Due to the temperature and load conditions under which the sealing ring (or “seat ring”) is required to operate, deformation can be a substantial problem result in shortened lifespan. Several attempts have been made to engineer sealing rings which are resistant to deformation.
  • [0006]
    U.S. Pat. No. 3,486,733 to Gorden et al. (“Gordon”) discloses, according to the abstract, a seat ring for ball valves where the seat ring includes a core made of a resilient material and encapsulated by a molded body. The molded body may be made of rubber, rigid material such as ceramic or graphite, or synthetic plastic materials. The resilient core proved in Gorden enables the seat ring to withstand higher load. In one embodiment, there are two sections of the encapsulated core: “section 30 is made of resilient material and acts as spring. Section 31 may be made of rigid, non-resilient material” (see col 3, lines 37-38). Finally, the Gorden patent states that “the metal core provides the principle bending resistance . . . [and] insures full recovery of the seat [ring] as a whole to its normal shape when pressure is relieved so that no permanent deformation occurs” (see col. 4, lines 44-45 and 52-54). The resilient cores disclosed by Gorden are generally T- or V-shaped.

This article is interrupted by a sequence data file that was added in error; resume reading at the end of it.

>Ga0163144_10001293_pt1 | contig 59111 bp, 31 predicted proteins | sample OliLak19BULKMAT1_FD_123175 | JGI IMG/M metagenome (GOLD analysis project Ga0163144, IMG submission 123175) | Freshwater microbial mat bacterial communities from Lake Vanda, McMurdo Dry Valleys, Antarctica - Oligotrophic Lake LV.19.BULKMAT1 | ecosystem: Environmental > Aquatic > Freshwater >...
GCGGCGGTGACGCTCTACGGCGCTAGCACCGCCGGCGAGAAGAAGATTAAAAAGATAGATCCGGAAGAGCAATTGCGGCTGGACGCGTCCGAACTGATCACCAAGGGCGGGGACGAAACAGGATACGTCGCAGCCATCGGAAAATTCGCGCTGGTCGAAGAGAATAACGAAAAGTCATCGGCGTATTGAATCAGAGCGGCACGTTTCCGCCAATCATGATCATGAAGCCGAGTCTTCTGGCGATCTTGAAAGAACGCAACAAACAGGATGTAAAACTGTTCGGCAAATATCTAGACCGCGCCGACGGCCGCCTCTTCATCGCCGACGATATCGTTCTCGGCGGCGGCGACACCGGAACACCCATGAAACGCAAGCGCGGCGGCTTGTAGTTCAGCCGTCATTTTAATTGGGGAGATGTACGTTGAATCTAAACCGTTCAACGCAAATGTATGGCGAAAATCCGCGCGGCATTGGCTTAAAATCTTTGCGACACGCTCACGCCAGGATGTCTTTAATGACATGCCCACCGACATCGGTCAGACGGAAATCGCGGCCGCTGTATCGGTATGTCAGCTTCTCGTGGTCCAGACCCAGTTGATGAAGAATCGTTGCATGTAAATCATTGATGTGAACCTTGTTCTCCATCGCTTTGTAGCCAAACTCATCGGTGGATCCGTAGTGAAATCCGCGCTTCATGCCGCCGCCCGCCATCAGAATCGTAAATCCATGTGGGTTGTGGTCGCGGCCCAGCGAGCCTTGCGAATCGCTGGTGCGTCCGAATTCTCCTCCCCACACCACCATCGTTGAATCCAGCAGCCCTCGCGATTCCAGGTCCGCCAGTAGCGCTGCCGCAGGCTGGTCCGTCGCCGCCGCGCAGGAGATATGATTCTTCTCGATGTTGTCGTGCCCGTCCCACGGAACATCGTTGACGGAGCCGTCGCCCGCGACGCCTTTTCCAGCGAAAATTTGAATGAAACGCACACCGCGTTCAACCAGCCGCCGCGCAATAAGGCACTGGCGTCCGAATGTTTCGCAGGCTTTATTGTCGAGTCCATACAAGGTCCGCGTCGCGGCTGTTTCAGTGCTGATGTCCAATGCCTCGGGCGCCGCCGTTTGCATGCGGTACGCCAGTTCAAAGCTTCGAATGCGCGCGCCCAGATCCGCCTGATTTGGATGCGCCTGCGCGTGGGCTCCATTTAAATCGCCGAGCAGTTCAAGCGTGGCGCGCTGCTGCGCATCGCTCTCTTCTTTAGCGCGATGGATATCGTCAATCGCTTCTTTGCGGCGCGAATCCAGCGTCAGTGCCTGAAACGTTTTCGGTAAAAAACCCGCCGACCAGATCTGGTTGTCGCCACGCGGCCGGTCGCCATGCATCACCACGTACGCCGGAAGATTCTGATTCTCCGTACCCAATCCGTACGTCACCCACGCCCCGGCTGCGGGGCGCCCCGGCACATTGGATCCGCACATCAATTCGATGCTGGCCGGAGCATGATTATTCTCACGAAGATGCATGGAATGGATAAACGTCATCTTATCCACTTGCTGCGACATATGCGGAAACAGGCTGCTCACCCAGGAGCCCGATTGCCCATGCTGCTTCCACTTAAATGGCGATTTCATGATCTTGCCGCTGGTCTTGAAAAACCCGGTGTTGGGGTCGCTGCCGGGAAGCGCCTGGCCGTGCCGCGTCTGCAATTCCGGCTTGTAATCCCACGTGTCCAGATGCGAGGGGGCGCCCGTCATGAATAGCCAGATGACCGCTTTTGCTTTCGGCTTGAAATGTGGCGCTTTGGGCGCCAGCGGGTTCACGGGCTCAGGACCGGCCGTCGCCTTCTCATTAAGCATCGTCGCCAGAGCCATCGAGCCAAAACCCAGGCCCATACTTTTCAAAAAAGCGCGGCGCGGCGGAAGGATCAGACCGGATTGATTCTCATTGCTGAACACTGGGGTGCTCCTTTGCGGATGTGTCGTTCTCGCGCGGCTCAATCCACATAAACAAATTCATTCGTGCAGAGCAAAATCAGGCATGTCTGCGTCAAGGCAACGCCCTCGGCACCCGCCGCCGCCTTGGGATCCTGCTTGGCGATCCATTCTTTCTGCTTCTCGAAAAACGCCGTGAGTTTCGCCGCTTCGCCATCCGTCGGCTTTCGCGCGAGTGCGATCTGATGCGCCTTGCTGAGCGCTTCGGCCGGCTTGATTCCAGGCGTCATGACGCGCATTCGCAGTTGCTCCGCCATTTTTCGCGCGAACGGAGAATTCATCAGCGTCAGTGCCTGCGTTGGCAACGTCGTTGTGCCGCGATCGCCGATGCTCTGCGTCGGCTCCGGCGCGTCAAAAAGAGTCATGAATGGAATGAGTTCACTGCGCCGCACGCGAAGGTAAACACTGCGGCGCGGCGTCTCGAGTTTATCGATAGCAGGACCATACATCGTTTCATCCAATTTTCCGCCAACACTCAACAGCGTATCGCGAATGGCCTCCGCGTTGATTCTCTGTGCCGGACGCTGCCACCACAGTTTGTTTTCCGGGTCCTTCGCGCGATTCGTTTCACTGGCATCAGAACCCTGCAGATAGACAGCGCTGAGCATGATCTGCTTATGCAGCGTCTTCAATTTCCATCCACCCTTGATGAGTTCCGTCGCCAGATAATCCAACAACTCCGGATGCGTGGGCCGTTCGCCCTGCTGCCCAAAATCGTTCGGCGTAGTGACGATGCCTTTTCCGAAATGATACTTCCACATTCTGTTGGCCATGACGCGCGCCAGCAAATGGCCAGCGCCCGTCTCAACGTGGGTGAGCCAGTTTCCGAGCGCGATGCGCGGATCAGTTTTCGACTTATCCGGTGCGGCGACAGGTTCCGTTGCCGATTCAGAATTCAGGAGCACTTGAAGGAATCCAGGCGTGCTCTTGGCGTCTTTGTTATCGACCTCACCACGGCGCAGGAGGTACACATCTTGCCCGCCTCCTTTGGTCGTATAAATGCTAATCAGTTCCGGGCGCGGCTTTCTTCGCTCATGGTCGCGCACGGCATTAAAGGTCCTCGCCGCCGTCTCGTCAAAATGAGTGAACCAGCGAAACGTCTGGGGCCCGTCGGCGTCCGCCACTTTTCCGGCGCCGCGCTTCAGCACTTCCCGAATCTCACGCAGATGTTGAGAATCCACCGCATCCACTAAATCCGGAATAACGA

• [0007]
    U.S. Pat. No. 4,113,231 to Halpine (“Halpine”) teaches, according to the abstract, a seat ring comprising flexible elastomeric material (see col. 2, line 46) such as a helical spring 46 which is wound of suitable steel spring wire and which is of a diameter and length such that it may be fitted into the circular cavity 48 of the seat ring and held in place by the shape of the ring (see col. 2, lines 59-62). When the assembly is fully assembled, there is sufficient pressure at the seal 50 against the ball surface 19 so that the spring is slightly distorted, thus providing an outward force against the surface 19, sufficient to provide sealing pressure against the fluid pressure (see col. 3, lines 4-8).
  • [0008]
    U.S. Pat. No. 4,071,220 to lino (“lino”) teaches, according to the abstract, that a “seal member 15 includes an annular groove or recess 85 in which the expansively resilient member 18 is forcibly engaged. The expansively resilient member 18 is spirally wound around itself” (see col. 6, lines 29-32) and “the groove width of the annular groove 85 formed in the seal member 15 is slightly smaller than the spiral diameter of the member 18. Accordingly, the annular resilient member 18 is forcibly engaged into the annular groove 85 [such that member 18] has its cross-section slightly flattened to a somewhat non-circular cross-sectional configuration (see col. 6, lines 48-55). The pressure required to contact body 14 with seal member 15 is provided by the annular expansive resilient member 18, which also compensates for damage and deformation of the seal member 15 as it is worn down (see col. 7, line 50 to col. 8, line 15).
  • [0009]
    Springs, including coiled springs (or helical springs) disclosed in the Halpine and lino patents suffer from known problems over time, including degradation, loss of tempering, and sagging.